While the leader of ISIS was being taken down, the leader of Russia was taking over. In February of 2022, Putin, Prime Minister of Russia, invaded its bordering country, Ukraine. Explosions were initially reported in Kyiv, Kharkiv, Odessa, and the Donbas region to commence Putin’s efforts to take over the country by force. 

This year we have seen a championship upset and upset champions, radical movement leaders rise and fall, but we have also seen the world go back in time. As the United States Supreme court votes to eliminate one’s constitutional right to abortion after almost 50 years, we saw the American healthcare system go back in time. 

On the contrary, Maya Angelou, writer and poet, became the first black woman depicted in the American quarter as part of a series commemorating pioneering women.

As America traveled back in time, the International Bureau of Weights and Measures, in Versailles, voted to abolish some time. This bureau unanimously voted to abandon the leap second. 

“The leap second was devised as a way to align the international atomic time scale, in use since 1967 and derived from the vibration of cesium atoms, with the slightly slower time that Earth keeps as it rotates. In effect, whenever atomic time is one second ahead, it stops for a second to allow Earth to catch up. Ten leap seconds were inserted into the atomic time scale when the fudge was unveiled in 1972. Twenty-seven more have been added since.” 

Wiltz, Chris. “It’s Time to Leave the Leap Second in the Past.” Engineering at Meta, 27 July 2022, https://engineering.fb.com/2022/07/25/production-engineering/its-time-to-leave-the-leap-second-in-the-past/.

Admittedly these moments in 2022 have virtually no underlying correlation-or do they? One could argue that even as time passes, the general premise of history prevails over modern ideology. We saw fundamental rights established decades ago ripped out from under the better part of an entire country while newly found equal pay entitlement was established in the same country. Are we in a vicious cycle of taking one step forward then three steps backward? We know Tom Brady is- but are we all?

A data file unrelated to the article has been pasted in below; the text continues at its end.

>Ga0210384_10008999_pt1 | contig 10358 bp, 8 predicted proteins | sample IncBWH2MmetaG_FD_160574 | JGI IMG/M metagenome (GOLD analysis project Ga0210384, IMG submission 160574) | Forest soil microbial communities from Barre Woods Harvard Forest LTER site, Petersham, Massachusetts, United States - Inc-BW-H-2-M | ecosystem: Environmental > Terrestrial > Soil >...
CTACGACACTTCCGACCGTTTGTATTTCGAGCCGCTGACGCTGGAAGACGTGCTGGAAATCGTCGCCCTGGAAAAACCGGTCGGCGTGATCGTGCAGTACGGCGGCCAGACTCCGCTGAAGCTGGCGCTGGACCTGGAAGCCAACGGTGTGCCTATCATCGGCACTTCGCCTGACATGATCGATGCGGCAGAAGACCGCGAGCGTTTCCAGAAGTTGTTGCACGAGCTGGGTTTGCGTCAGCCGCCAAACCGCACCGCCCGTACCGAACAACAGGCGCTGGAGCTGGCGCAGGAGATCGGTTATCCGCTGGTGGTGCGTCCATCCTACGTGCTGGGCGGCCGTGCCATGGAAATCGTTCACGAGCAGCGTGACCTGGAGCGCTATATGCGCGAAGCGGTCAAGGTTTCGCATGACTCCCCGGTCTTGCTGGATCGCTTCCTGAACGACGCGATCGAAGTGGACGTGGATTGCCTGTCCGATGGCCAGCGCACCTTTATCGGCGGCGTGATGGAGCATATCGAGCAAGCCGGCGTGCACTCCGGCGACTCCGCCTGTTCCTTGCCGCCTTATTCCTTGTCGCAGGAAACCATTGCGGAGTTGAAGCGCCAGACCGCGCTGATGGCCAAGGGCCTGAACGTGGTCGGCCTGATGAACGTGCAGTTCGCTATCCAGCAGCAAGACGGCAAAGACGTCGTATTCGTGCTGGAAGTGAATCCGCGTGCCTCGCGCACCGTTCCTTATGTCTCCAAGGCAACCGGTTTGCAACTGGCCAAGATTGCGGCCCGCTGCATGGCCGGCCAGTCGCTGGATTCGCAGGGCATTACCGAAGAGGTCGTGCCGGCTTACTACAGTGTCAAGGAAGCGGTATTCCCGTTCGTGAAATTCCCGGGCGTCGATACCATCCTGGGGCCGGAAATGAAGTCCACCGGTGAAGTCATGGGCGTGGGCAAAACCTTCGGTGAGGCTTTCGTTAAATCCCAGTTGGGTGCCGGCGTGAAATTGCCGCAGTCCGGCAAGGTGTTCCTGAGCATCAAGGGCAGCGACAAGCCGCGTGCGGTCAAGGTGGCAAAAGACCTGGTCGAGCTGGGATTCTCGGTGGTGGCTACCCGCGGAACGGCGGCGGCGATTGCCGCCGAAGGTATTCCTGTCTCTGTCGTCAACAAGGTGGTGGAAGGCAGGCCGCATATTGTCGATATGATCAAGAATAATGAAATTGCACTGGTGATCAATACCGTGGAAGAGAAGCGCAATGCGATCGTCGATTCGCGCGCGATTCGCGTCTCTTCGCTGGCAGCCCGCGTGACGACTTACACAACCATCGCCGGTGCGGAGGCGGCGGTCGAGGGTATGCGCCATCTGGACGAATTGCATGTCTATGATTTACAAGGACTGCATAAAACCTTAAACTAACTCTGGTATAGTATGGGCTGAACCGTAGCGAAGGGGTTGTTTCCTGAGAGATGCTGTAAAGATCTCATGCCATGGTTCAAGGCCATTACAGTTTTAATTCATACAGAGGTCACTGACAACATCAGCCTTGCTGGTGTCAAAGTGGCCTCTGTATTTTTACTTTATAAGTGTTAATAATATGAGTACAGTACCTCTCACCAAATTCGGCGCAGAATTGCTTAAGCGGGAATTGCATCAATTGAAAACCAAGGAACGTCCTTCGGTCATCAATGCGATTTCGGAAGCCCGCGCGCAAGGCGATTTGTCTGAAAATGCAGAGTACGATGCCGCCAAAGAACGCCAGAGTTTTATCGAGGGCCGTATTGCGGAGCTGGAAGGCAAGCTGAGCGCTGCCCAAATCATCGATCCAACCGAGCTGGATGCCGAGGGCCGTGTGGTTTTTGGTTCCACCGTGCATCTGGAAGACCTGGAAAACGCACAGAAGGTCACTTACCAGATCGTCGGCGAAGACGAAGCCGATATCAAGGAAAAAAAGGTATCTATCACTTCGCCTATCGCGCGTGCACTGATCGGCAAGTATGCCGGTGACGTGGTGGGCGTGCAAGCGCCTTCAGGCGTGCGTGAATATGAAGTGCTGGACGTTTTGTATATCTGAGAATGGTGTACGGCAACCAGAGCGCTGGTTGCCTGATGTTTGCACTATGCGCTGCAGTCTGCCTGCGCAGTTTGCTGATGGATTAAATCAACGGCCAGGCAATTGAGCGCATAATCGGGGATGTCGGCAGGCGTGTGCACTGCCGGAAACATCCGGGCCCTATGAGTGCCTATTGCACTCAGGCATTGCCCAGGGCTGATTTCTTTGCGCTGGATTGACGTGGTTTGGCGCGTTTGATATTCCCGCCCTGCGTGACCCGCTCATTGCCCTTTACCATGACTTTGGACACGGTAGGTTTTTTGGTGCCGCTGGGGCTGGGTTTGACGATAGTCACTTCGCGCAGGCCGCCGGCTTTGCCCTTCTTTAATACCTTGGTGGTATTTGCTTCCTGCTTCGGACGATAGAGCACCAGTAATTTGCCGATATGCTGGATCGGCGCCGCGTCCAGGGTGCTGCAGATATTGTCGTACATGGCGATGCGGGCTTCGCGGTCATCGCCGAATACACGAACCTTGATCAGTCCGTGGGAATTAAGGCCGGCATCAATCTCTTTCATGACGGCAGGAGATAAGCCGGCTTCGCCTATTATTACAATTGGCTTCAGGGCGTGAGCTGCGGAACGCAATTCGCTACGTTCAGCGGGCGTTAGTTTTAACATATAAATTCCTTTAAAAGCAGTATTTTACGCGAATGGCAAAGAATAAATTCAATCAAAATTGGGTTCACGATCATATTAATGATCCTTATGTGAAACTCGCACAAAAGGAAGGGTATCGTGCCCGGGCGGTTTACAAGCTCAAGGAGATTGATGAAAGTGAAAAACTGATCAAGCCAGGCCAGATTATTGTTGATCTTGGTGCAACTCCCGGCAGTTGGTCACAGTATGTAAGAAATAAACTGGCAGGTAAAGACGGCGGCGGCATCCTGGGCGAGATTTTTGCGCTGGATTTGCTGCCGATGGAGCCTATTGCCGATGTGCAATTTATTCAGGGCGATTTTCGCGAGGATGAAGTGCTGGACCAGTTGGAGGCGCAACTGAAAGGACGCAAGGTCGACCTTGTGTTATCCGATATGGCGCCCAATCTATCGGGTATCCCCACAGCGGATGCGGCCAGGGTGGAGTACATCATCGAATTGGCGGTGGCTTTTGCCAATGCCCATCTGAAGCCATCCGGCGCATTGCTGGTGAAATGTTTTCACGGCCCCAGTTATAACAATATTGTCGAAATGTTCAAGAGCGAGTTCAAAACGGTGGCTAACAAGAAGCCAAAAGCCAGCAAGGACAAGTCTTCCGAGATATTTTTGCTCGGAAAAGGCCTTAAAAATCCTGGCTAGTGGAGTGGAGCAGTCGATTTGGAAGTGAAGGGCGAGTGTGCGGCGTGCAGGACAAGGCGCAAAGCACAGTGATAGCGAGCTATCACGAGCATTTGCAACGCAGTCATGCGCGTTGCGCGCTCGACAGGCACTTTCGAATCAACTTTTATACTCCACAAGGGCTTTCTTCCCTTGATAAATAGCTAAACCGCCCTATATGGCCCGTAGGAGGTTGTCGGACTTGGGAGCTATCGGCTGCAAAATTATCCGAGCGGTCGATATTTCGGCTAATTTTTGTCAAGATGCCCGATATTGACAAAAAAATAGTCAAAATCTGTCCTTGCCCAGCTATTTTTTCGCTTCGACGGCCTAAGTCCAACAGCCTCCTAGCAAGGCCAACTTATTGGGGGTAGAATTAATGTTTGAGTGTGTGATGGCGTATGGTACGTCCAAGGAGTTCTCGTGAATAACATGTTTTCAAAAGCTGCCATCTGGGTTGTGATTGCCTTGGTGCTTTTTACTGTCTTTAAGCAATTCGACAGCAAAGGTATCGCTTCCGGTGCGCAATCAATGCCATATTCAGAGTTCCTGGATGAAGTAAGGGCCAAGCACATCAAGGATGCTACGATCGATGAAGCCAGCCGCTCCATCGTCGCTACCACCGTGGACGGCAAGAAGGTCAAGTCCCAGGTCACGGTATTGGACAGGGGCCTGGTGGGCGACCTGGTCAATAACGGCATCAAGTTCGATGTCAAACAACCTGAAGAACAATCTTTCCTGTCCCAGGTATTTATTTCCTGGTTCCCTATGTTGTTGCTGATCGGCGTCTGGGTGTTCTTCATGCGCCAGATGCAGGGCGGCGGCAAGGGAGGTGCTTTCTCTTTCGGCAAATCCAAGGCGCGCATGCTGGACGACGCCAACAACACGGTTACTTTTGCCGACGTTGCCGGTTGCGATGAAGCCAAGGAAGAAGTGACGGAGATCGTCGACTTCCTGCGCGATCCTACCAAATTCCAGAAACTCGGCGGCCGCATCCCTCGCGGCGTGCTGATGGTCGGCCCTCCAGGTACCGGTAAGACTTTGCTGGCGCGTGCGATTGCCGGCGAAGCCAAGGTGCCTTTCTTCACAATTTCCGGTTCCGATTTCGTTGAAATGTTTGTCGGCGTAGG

The holidays present us with a unique opportunity to look back and forward at the same time. We look forward to the new year with hope that it could possibly be better than the one ending. We also look back at the past twelve months of our lives and face the question of whether or not we are in the exact same standing as the last time we closed out a year. Upon briefly analyzing what has transpired in our world this past year, we saw history repeat itself, history be made, and attempted alteration of history.

As you celebrate the holidays and the year ending I invite you to reflect on this past year; in your life, the lives of those around you, and the state of the world as a whole over the past year. Has anything really changed or has another twelve months just passed as you aged? 

Julia Robertson

Queen's U '24

Julia is a third-year Economics student at Queen's University.